My second front page piece for the wonderful folks at HeadKickLegend.com:
This is the second part of a three piece series for HeadKickLegend.com; the first part, which regards footwork can be found at:
In continuing to examine the significance of "angles" in striking we turn to look now not at the angle on the clock face from which a fighter strikes at his opponent, but at the arc through which his hands / feet / knees or elbows fly when he throws them. We have switched our focus then from lateral movement (or the horizontal) to vertical blind angles. The blind angle is a term I first saw used by Shotokan Karate legend, Masahiko Tanaka. In explaining the blind angle in his seminal work "Perfecting Kumite", Tanaka used the front snap kick to demonstrate his meaning.
Try this - take up a fighting stance and look ahead at about eye level (for those of you who have access to a sparring partner or sibling, get them to do the same in front of you). You will notice that your peripheral vision picks up a lot of what is going on to either side of you, making it easy for even an amateur to avoid wide swings. What peripheral vision fails to do however, is to pick up on what is happening below or above you. If you are standing opposite a sparring partner or opponent, you naturally gauge your distance with your front foot in relation to them, however at any time you are unlikely to be able to actually see their front foot if you are in fighting range. The point below the focus of your vision in fighting stance is therefore called the blind angle and a great many breath-taking knockouts have come through exploiting it.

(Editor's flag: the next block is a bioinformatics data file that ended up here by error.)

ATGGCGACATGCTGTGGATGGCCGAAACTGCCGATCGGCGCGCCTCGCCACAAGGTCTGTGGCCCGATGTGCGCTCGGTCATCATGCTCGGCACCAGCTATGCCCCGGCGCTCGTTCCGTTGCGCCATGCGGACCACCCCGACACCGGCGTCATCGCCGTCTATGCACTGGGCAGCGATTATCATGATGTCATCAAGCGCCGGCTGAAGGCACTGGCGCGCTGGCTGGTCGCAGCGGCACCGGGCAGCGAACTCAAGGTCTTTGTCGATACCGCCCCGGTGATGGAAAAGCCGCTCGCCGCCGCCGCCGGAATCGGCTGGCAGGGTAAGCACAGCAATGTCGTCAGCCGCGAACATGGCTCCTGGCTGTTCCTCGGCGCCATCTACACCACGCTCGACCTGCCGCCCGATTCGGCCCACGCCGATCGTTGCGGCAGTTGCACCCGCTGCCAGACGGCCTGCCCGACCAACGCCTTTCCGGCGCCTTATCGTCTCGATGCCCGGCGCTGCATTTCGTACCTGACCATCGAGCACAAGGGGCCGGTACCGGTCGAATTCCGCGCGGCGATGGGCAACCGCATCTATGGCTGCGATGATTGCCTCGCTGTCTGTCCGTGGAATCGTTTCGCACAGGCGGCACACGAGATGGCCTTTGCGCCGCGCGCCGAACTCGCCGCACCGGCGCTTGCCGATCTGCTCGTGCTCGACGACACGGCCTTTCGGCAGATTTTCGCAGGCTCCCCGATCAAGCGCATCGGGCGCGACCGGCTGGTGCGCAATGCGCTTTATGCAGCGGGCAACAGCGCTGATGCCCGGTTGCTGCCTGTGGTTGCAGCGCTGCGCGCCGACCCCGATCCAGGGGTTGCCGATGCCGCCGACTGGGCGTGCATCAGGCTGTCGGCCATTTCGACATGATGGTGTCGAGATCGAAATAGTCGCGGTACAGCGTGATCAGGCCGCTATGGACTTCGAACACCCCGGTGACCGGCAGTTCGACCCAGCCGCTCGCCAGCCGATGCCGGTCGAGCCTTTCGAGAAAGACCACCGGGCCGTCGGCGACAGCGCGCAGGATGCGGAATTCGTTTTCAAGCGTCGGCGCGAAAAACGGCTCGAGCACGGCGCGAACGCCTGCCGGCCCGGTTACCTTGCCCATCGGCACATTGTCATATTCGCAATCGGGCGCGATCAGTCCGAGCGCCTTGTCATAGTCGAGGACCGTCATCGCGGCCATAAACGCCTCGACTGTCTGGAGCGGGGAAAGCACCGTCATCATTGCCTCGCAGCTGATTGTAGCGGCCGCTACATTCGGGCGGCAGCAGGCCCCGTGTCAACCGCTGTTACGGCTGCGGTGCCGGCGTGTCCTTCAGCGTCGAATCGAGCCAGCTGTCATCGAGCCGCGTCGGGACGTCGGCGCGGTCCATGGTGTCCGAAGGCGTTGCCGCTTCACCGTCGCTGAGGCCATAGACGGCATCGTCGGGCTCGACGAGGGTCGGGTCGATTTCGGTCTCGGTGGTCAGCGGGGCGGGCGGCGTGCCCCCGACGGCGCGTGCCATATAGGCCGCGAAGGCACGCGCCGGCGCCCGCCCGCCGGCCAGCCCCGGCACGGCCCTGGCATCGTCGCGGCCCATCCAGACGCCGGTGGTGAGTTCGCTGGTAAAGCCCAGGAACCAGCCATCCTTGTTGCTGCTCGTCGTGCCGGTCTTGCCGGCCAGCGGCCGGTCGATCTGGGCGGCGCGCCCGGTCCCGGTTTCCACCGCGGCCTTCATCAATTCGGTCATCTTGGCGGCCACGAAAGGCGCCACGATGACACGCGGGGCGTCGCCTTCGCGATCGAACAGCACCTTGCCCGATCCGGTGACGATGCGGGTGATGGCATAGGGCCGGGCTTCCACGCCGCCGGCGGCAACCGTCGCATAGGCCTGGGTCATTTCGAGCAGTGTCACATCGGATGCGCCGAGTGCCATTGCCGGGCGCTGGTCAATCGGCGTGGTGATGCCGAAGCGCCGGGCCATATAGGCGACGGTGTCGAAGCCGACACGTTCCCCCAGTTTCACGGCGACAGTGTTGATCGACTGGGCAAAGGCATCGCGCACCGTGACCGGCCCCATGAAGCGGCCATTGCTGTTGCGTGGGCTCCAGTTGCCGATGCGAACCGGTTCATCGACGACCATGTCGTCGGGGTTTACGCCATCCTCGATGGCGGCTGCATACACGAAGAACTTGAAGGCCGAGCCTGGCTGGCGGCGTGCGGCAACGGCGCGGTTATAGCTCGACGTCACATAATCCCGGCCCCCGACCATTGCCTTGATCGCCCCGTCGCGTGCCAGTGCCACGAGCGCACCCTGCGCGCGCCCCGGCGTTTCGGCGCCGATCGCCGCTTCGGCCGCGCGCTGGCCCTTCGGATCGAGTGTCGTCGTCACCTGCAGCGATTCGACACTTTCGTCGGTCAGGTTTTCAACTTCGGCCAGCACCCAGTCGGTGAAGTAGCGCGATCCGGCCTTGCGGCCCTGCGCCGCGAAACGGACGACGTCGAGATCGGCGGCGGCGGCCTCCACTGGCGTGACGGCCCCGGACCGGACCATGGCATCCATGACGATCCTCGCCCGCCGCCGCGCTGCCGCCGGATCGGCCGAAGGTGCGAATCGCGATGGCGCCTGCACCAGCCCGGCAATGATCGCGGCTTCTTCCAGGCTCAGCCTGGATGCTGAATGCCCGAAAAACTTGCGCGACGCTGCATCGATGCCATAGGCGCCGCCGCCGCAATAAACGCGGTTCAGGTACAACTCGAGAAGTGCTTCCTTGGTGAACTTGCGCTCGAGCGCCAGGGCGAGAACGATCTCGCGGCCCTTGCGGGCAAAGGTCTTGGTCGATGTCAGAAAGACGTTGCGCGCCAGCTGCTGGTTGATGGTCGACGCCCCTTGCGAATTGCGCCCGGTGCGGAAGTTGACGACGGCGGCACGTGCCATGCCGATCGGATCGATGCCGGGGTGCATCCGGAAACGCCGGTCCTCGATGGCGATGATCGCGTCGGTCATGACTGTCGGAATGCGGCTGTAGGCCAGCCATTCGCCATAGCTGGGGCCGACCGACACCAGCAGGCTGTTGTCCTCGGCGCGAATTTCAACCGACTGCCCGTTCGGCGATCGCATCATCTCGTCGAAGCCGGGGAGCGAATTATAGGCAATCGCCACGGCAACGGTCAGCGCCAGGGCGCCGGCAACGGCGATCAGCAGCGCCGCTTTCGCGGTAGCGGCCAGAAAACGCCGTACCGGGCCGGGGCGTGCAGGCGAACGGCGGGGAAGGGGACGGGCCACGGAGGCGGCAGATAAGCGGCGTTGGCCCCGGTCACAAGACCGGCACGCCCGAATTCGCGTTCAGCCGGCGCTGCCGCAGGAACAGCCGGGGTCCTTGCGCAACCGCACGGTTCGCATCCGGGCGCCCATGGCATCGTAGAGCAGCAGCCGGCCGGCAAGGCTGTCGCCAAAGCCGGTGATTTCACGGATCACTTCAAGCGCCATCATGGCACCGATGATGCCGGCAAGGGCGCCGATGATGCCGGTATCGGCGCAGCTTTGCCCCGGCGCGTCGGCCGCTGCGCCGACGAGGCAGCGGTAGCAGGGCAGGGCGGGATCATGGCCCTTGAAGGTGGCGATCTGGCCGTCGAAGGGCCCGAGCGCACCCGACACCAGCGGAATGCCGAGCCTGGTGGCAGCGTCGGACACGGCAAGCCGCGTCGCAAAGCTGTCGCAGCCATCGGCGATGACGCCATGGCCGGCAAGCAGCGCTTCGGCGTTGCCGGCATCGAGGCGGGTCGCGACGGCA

Using the example of the front kick as Tanaka did (some thirty years before the UFC's pair of front kick knockouts) we can see the point that he was making even in the slow motion replay of Anderson Silva and Lyoto Machida's front kick knockouts.
Watching this gif of Anderson Silva's front kick knockout of Vitor Belfort it is clear how well Silva exploits the blind angle. With absolutely no set up Silva snaps his kick up through Belfort's blind angle and lands absolutely flush. The most interesting thing to notice is that Vitor sees Anderson's hips moving and begins to move slightly backward, raising his lead leg to check a suspected roundhouse kick, and keeping his hands up to the outside should the roundhouse kick come high. He looks completely stoic even until the foot collides with his chin, showing just how dangerous strikes through the blind angle can be.
This article continues on the front page of www.headkicklegend.com and when it drops off can be found at: